The number of pro-life Americans is near an all-time high, while those who self-identify as pro-choice are at a record low, according to a new Gallup survey.
Results from a poll taken in early May show that 50 percent of Americans say they are "pro-life," an increase of five percent since a 2009 survey.
Forty-one percent, however, identify as pro-choice – down eight points since 2009.
The change is even more dramatic since 1995, when 56 percent of Americans told Gallup they were pro-choice while only 33 percent said they were pro-life.
In 2012, Republicans tend to be the most pro-life, with 72 percent identifying as such. About 34 percent of Democrats are pro-life, as are 47 percent of independents.
Fifty-eight percent of Democrats say they are pro-choice, as do 22 percent of Republicans and 41 percent of independents.
Dr. Charmaine Yoest, president and CEO of Americans United for Life, said that the results are "the tip of the iceberg."
"In fact, a growing number of Americans are uneasy with the unfettered, under-regulated and unsavory abortion industry as it exists today," she said May 23.
She pointed to surveys showing that 7 in 10 Americans do not want tax dollars to fund abortion. She said there is "tremendous support for commonsense limits on abortion" such as limits on abortion after 20 weeks of pregnancy.
Gallup's analysis noted several abortion-related controversies in the past year, such as efforts to ban federal funding for the abortion provider Planned Parenthood to investigate its finances.
The Susan G. Komen for the Cure anti-breast cancer foundation also became a newsmaker when it decided to suspend its grants to the organization, before retreating under intense pressure from abortion rights supporters.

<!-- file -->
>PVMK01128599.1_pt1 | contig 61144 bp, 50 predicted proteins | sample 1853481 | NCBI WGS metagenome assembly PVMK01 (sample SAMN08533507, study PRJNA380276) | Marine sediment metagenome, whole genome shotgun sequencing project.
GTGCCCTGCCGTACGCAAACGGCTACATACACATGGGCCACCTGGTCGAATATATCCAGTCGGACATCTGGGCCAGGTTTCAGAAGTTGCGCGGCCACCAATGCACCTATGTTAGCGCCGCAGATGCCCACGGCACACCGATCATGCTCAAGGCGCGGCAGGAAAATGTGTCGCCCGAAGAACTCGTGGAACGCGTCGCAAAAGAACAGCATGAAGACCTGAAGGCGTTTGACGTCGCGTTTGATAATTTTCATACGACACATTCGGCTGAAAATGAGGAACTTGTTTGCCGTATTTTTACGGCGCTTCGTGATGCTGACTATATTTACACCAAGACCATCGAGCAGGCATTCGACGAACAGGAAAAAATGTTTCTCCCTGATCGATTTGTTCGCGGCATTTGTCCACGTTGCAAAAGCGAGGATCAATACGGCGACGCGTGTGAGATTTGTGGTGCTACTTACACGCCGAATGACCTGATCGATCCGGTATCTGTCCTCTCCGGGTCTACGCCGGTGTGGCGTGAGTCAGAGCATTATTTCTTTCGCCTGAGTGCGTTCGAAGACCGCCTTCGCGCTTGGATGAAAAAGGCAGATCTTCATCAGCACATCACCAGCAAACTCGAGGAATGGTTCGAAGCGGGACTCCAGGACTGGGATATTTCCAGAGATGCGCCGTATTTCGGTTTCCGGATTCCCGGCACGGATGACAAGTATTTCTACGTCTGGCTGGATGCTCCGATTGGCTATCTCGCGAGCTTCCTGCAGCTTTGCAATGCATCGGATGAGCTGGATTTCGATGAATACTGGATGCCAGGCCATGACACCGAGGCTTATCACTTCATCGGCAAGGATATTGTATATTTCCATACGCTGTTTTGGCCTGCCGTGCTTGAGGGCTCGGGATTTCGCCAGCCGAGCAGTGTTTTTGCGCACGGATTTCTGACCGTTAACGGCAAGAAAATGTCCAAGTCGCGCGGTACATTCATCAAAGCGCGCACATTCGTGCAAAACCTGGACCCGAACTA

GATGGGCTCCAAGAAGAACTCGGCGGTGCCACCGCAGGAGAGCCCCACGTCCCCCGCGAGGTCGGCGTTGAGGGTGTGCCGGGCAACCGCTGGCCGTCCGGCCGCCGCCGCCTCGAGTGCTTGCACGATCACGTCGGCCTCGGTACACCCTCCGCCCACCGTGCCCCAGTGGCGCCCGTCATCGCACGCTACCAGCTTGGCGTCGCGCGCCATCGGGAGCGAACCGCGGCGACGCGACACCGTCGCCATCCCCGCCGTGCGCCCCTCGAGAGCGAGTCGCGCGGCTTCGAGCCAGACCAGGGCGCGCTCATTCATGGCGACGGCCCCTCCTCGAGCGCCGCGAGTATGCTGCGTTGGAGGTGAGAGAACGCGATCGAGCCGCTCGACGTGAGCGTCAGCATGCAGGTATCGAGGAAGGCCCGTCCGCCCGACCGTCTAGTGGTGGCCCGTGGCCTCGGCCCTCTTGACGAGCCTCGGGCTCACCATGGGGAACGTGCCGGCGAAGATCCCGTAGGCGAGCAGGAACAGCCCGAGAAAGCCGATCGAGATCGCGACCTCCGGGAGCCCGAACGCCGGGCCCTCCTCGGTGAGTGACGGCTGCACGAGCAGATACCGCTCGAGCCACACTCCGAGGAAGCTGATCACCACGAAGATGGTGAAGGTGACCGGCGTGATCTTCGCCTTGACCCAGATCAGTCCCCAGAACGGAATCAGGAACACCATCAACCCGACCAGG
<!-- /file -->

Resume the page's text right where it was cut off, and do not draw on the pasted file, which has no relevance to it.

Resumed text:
The controversy over the HHS contraceptive coverage mandate and its effect on Catholic organizations may also be a factor, Gallup suggested, because it highlighted objections to the morning-after pill.
However, the pollster said it is unclear whether any of the controversies caused the shift in Americans' self-identification.
There are also questions about whether changes in Americans' self-labeling will have consequences.
"While Americans' identification as 'pro-choice' has waned over the past year, their fundamental views about the morality and legality of abortion have held steady," Gallup said.
The survey found that 51 percent of Americans believe abortion is morally wrong, while 38 percent say it is morally acceptable. These results are "nearly identical" to a May 2011 survey.
Only 20 percent of Americans said that abortion should be illegal in all circumstances, 52 percent said it should be legal only under certain circumstances and 25 percent said it should be legal in all circumstances.
The Gallup poll surveyed 1,024 U.S. adults aged 18 and older from May 2-6. It claims a margin of error of plus or minus four percentage points.